Russian vote meddling led to ‘serious mistrust’

Russian vote meddling led to ‘serious mistrust’

Russian vote meddling led to ‘serious mistrust’ U.S. Secretary of State Rex Tillerson said on Aug. 7 that he had told his Russian counterpart that Moscow’s meddling in the U.S. presidential election had created “serious mistrust” between the two countries.

After meeting Foreign Minister Sergei Lavrov in Manila, Tillerson said he had also warned him Washington was deciding on a response to the Kremlin’s decision to order a cut in the size of the U.S. mission in Moscow.

“Russian meddling in the elections was certainly a serious incident. We talked about that in the discussion that we had with Mr. Lavrov yesterday,” Tillerson told reporters.

“And trying to help him understand just how serious this incident had been and how seriously it had damaged the relationship between the US and the American people and the Russian people, that this had created serious mistrust and that we simply have to find some way to deal with that.”

Russia has furiously denied reports, endorsed by U.S. intelligence agencies, that it attempted to swing last year’s US presidential in favor of the eventual victor, President Donald Trump.

Trump has played down the allegations, but the ongoing controversy cast a pall over already tense ties, which most recently saw President Vladimir Putin order the U.S. diplomatic mission in Moscow cut 755 personnel.

“I told the foreign minister that we have not made a decision about how we would respond to the Russian request to remove U.S. diplomatic personnel,” Tillerson said.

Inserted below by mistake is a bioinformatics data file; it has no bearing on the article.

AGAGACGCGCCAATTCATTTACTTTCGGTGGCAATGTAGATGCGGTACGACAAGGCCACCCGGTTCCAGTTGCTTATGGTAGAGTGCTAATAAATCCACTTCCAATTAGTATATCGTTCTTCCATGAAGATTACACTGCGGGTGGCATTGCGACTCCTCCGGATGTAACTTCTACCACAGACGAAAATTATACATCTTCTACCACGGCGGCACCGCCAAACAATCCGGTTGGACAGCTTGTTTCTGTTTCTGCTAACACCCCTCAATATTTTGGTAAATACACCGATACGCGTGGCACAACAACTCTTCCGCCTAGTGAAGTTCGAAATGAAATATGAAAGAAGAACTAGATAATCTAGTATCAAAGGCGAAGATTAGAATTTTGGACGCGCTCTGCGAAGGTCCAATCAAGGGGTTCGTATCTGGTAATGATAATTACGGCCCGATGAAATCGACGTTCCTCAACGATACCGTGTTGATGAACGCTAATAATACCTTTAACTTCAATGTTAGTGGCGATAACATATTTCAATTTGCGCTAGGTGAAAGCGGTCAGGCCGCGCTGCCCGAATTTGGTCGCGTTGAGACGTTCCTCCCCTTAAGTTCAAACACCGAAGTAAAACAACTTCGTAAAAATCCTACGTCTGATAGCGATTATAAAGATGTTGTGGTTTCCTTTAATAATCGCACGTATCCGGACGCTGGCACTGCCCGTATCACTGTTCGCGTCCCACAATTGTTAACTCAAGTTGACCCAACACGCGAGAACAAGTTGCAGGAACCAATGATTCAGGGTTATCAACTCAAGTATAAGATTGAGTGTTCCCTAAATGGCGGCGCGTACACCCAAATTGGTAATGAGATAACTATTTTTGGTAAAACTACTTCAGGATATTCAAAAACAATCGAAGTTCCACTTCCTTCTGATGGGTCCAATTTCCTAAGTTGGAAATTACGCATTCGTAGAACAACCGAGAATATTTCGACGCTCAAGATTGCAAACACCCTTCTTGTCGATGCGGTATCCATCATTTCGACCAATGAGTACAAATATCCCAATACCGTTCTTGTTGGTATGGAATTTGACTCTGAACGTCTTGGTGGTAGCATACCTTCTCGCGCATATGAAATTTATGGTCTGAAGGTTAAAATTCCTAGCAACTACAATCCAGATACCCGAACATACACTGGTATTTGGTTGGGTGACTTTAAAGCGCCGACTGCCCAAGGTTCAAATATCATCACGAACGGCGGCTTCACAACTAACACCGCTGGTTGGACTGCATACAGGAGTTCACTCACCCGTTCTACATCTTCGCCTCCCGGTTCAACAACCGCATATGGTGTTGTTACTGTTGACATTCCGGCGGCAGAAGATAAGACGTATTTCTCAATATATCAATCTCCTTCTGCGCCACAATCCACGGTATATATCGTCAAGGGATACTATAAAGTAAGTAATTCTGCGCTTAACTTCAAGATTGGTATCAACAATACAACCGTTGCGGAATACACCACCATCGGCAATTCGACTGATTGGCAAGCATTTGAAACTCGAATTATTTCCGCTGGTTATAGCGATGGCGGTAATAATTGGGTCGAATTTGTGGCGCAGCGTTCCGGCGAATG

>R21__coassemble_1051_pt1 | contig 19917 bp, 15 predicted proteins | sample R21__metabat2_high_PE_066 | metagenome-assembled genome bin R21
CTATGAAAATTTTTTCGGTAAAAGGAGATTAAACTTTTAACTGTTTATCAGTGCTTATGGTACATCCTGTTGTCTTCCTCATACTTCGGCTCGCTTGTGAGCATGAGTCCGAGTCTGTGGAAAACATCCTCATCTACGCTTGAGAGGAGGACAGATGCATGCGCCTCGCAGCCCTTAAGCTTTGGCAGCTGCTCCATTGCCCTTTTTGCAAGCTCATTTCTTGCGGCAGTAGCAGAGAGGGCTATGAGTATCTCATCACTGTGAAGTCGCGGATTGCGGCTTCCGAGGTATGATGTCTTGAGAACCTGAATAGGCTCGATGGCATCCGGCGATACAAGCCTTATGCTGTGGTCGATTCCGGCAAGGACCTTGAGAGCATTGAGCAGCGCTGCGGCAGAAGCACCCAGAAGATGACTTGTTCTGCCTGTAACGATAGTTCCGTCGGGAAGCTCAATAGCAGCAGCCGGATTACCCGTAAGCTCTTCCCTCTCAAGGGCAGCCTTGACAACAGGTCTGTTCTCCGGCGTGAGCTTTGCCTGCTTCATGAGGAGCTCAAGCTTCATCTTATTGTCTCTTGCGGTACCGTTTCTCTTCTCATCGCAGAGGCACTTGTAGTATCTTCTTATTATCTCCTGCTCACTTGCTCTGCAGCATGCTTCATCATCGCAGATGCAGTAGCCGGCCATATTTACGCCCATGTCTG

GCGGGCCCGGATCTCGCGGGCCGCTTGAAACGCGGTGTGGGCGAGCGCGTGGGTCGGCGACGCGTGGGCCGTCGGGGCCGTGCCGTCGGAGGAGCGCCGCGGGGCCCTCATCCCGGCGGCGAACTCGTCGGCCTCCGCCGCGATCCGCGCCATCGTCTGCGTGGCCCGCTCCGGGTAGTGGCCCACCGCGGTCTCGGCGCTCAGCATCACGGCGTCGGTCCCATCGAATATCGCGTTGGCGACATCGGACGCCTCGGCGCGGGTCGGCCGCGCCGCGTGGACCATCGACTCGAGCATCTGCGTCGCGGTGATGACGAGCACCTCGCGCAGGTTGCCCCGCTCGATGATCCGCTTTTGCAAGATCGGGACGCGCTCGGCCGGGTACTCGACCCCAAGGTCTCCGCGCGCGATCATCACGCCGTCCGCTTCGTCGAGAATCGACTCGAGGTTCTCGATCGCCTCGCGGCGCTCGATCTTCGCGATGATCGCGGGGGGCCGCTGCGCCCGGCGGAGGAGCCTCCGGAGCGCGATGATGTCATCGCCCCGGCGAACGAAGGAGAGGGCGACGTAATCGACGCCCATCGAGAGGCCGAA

“I asked several clarifying questions, just to describe the thinking behind that diplomatic note that we received, but I told them we would respond by September 1,” he said, referring to Moscow’s deadline to shrink the mission.

U.S. special prosecutor Robert Mueller, meanwhile, would need clearance from above to expand his Russia probe into areas outside the original scope of the investigation, a top Justice Department official said Sunday.

“We don’t engage in fishing expeditions,” said Rod Rosenstein, the deputy attorney general who appointed Mueller, a former FBI director, to investigate links between U.S. President Trump’s campaign and a covert Russian effort to tip the 2016 U.S. elections in his favor.

Trump, a billionaire real estate developer, has said he considered scrutiny of his family’s finances a “red line” that the federal probe should not cross.

If Mueller “finds evidence of a crime that’s within the scope of what the director and I have agreed is the appropriate scope of the investigation, then he can,” Rosenstein said in an interview with Fox News Sunday.

“If it’s something that’s outside that scope [he] needs to come to the acting attorney general,” he said, referring to himself.